Such a perfect example, and I’m totally going to brag. A few years ago, two of our best friends were getting married in Aruba. At the time, flights averaged $800 from Denver. And I don’t exactly remember what the cost was per night at a hotel or resort, I think in the $200/night range. Just not an option we were willing to afford.
Luckily, we knew a few people who were invited and put word out that we wanted to rent a VRBO (vacation rental by owner). We ended up staying in a five bedroom, five bathroom house with a pool for $400 per couple…for the week.
Couple the cost of the house with what I paid for a flight (60,000 bonus miles I received from opening a miles credit card – remember, we pay off all credit card debt monthly), my total outlay was about $300. Again, $300 to fly to Aruba and stay for a week. That’s just what I paid for me. Dave was extra.
The savings just on my side of the trip allowed us to spend a bit more on the experiences: a scuba trip, jeep rentals, restaurants. But the best part was being able to hang out with eight of our good friends around the pool drinking cocktails we made ourselves for very little money. Such a great trip!
So… A Summary of How
First Step: Pay Off Your Debt
This one sucks, and yes, I know that some debt is good debt and we’ll get more into this later. But seriously, pay off your debt. You can’t quit your day job when you are paying the minimum on your credit cards. Bankruptcy doesn’t help with student loans, and car payments not only suck up your cash in principle and interest, but make you pay for full coverage car insurance too.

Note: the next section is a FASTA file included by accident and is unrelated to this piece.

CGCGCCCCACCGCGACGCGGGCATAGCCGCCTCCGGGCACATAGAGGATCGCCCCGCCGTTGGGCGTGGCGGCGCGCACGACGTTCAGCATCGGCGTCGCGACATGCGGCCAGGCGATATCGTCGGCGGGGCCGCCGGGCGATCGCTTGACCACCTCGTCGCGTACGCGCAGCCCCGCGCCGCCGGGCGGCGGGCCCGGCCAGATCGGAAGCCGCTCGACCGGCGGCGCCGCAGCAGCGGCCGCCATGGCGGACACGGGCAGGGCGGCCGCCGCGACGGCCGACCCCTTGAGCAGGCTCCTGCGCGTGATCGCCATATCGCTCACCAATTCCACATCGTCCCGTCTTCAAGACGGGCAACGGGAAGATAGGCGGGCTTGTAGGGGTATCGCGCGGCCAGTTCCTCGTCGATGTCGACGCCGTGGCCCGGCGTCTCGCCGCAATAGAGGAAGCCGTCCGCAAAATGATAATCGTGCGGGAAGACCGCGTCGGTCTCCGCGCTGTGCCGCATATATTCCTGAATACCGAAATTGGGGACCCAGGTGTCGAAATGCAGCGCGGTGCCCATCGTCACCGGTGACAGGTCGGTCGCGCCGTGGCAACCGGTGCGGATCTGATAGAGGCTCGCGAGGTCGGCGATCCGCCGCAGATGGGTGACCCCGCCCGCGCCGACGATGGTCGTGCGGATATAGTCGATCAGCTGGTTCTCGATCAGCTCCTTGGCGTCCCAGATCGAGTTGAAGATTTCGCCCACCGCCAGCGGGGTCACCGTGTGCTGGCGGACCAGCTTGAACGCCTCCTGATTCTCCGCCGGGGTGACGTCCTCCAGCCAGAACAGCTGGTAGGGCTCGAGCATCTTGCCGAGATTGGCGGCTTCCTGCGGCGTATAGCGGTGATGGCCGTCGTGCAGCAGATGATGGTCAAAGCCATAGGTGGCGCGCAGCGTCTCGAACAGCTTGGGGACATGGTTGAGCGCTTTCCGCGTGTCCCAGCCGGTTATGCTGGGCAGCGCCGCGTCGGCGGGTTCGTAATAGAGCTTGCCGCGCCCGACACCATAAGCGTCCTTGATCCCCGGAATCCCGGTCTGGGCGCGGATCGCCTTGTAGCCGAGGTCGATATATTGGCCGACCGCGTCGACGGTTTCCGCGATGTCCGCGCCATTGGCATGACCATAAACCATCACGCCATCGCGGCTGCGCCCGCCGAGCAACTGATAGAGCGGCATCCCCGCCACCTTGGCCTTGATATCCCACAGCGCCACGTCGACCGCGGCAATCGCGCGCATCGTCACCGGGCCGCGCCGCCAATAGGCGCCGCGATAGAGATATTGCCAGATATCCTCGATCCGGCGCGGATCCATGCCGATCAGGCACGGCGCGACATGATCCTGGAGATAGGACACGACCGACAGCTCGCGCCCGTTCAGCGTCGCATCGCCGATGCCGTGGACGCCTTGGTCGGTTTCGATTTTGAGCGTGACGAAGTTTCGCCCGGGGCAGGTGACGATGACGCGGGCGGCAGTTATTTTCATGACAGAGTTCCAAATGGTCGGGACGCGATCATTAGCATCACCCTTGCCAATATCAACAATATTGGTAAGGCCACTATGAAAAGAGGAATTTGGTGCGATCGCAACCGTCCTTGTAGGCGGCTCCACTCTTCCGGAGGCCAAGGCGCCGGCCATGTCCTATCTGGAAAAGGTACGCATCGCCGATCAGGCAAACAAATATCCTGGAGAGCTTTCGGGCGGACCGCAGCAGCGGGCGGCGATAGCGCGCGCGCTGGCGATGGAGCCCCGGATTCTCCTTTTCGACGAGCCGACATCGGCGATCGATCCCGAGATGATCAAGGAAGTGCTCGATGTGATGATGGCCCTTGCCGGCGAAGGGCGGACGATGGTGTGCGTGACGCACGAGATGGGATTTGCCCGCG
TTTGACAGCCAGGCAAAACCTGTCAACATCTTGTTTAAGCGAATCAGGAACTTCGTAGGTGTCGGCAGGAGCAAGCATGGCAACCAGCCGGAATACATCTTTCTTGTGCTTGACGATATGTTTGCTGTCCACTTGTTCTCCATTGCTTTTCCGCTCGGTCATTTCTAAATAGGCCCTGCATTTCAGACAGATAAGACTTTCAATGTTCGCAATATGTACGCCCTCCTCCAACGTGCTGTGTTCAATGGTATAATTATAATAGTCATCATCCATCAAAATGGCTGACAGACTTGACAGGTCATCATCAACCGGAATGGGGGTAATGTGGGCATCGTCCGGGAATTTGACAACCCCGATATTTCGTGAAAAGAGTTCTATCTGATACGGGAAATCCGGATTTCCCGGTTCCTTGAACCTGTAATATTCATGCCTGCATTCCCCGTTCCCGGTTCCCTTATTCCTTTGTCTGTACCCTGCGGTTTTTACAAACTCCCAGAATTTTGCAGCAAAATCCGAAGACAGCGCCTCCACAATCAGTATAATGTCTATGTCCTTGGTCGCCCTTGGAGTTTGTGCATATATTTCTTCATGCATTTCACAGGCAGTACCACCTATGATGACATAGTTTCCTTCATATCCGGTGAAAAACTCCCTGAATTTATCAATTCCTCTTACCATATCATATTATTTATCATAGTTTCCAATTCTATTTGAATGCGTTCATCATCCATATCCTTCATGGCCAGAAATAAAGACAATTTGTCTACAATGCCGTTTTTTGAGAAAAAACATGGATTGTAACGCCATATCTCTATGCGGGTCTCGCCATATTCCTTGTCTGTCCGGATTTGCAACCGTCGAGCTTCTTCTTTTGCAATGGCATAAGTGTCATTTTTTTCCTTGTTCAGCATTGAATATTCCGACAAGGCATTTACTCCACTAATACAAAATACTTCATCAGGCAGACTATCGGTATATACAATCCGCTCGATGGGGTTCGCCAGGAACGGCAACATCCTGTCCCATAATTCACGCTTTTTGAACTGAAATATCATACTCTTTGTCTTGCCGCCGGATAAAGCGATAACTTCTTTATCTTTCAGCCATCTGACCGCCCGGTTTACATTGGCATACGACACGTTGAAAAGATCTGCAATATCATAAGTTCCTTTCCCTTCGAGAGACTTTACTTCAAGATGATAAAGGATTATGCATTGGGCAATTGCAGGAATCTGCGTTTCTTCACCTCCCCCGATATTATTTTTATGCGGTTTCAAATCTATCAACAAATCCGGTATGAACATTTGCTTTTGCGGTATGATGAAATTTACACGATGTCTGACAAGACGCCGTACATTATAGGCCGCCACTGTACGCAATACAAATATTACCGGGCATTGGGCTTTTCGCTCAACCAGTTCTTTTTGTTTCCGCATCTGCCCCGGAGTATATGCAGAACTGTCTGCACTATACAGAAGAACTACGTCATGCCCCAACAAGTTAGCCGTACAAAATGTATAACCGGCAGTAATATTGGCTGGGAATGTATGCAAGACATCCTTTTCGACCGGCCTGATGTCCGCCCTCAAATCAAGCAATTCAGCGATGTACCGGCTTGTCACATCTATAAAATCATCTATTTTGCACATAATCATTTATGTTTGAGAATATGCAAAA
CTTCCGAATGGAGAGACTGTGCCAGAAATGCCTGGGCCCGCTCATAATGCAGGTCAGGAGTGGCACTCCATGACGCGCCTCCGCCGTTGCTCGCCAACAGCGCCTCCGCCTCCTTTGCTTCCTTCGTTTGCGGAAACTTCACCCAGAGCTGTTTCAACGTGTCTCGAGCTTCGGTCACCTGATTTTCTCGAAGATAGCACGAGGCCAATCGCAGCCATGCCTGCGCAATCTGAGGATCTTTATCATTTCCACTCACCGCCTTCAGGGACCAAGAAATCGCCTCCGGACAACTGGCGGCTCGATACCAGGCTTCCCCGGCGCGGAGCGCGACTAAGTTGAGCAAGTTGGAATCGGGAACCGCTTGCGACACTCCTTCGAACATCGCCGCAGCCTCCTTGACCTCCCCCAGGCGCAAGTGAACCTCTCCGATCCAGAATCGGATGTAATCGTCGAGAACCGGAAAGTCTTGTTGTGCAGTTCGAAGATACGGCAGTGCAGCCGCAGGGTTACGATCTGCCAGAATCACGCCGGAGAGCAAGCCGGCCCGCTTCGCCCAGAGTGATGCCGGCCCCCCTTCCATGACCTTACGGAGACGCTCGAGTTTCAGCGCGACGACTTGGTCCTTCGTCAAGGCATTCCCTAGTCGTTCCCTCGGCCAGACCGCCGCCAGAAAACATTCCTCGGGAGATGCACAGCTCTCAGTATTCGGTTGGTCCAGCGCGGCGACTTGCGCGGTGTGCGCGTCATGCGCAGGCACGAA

Step Two: Save Money
Seems simple, but how can you save money to live on later if you are living paycheck to paycheck now? I’m not saying that you must subject yourself to becoming a recluse and that anything fun is off limits. I’m simply saying pay yourself first.
Put a portion of your paycheck in a savings account every time you get paid, before you do anything else. And for the love of God, contribute to your 401k if you can. If your company matches a certain amount of contributions then this is non-negotiable. You’re just throwing away free money if you don’t.
Step Three: Spend Intentionally
Dave and I go to happy hours not because we are cheap (though friends have argued differently), but because we don’t think craft beers are worth $7-$8 a pint. We can drink a six-pack at home for $9. That’s like getting four free beers. But we like the experience of going out for a drink and are OK paying $4-$5 for a pint or two. If the beers are $4 or less, we might even throw in some happy hour nachos.
Just because everyone else is going to the five star restaurants, buying new, fancy things or spending hundreds of dollars on those new pair of sneakers endorsed by whichever sports star doesn’t mean you have to.
A Final Example
Back in the day, I was working in the Risk Department of a popular Brokerage Firm in the Denver Metro Area. I was making pretty decent money, but I drove a white 2003 Chevy Cavalier. An 18 year old’s car. (I know this because I was driving that same make and model when I was 18.)